Sometimes, the best path to recovery for a person with opioid use disorder may entail a supervised medical withdrawal used to minimize the severity of withdrawal symptoms. This process takes place within a facility where a patient is under the care of a medical provider and staff to ensure they remain stable through the medical withdrawal process and then ideally transition them to longer-term medication-assisted treatment.
Purpose of Medical Withdrawal
Opioid withdrawal without medical intervention, while rarely fatal, can be tasking on the body and mind. Symptoms of withdrawal include anxiety, gastrointestinal stress, vomiting, headaches, and extreme cravings. These symptoms often make it seem impossible for people to make it through several days of withdrawal and they often relapse to relieve their pain. Medical providers at qualified treatment facilities use a combination of opioid agonists such as methadone and buprenorphine, as well as other medications to treat these symptoms while the patient’s body rids itself of opioids with minimal discomfort.
While medical withdrawal is undeniably effective, it’s only one step of many that a patient should take to reach recovery. Those who choose to detoxify themselves with the medical withdrawal treatment and plan to abstain from further opioid use on their own are rarely successful and are at risk of very high relapse rates. Patients who go through medical withdrawal and are then transitioned to MAT with additional substance use counseling and support groups are much more successful in achieving long-term recovery because a comprehensive approach helps to heal not only the chemical side of addiction but the emotional and behavioral sides as well.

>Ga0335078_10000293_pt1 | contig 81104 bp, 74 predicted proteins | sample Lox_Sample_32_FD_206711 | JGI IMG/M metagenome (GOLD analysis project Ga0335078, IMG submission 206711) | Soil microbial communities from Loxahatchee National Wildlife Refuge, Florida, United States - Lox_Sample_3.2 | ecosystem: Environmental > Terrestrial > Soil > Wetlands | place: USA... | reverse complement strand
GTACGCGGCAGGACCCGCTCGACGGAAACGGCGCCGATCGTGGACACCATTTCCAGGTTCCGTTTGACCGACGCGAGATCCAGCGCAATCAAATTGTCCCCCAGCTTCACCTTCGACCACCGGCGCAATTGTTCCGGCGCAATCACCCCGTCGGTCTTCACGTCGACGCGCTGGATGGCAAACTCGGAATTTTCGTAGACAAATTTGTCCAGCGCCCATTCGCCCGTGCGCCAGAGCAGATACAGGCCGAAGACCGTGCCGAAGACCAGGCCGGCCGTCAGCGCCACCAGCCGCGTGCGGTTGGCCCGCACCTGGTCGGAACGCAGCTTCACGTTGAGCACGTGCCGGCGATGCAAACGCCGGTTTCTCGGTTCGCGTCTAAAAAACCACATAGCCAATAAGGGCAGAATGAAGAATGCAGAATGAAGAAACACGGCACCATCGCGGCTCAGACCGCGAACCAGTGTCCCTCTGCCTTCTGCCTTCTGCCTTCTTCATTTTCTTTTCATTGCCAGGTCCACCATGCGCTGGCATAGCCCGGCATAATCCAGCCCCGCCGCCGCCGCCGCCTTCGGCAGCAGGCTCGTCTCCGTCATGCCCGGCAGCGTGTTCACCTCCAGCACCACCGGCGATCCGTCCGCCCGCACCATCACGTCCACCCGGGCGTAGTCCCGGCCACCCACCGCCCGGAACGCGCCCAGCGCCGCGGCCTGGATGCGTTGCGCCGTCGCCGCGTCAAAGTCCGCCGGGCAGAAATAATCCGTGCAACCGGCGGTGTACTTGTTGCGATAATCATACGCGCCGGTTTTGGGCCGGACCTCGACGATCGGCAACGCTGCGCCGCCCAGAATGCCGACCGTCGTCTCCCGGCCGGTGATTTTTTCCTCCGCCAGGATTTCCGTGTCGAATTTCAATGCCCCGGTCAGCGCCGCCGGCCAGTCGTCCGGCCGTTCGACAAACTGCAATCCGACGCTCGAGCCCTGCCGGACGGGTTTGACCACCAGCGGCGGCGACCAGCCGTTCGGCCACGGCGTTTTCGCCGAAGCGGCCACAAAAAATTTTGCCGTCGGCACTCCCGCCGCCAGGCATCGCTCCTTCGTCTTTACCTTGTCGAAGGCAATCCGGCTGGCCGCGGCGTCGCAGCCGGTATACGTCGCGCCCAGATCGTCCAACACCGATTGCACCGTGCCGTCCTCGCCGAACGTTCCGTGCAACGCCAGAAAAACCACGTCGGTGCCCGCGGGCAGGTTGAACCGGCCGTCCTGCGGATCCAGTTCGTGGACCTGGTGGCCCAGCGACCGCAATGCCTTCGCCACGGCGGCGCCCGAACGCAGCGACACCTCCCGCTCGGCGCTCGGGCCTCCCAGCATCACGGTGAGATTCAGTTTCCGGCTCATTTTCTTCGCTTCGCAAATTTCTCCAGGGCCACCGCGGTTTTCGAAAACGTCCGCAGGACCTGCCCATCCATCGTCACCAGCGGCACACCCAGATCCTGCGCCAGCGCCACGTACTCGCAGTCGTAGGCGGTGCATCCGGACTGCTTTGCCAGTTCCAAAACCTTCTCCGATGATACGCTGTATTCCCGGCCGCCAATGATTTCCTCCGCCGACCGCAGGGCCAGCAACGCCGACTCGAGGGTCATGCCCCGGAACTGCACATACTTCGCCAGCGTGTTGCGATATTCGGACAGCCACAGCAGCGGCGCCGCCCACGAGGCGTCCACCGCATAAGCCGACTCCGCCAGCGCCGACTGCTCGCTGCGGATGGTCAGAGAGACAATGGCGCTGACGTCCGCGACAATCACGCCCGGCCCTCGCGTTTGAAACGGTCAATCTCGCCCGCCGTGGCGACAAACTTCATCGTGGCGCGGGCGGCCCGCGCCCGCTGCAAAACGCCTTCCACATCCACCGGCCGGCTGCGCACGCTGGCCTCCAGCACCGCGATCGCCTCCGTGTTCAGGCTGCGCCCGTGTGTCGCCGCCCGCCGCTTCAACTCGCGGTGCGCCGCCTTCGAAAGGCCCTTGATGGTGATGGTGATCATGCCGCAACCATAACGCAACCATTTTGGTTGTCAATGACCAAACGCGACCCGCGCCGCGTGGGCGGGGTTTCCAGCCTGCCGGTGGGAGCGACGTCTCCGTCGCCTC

Chronic Relapse Risks
Many long-term opioid users with undiagnosed substance use disorder will attempt to abstain from drugs on their own before they enroll in treatment. Due to the very addictive nature of opioids, quitting “cold turkey” will often lead people down the road of dangerous and chronic relapse. Those people will often consider using medical withdrawal to bypass the problematic part of withdrawal symptoms and attempt to do the rest on their own. Still, they will often find themselves back at the clinic starting over again. This kind of situation can eventually become dangerous due to frequent relapse and changes in dosages, putting people at risk of fatal overdose.
If a patient has been participating in a MAT program and relapses, medical withdrawal can sometimes help get them back on the right path to continue where they left off.
For many with opioid use disorder, the road to recovery will be filled with ups and downs. Medical withdrawal one step down that road that can help set patients get on the right track towards overcoming addiction. The best way for people to utilize this detoxification method is also to take the next step forward and enroll in MAT to ensure that their treatment journey is guided in the direction of successful, long-lasting recovery.
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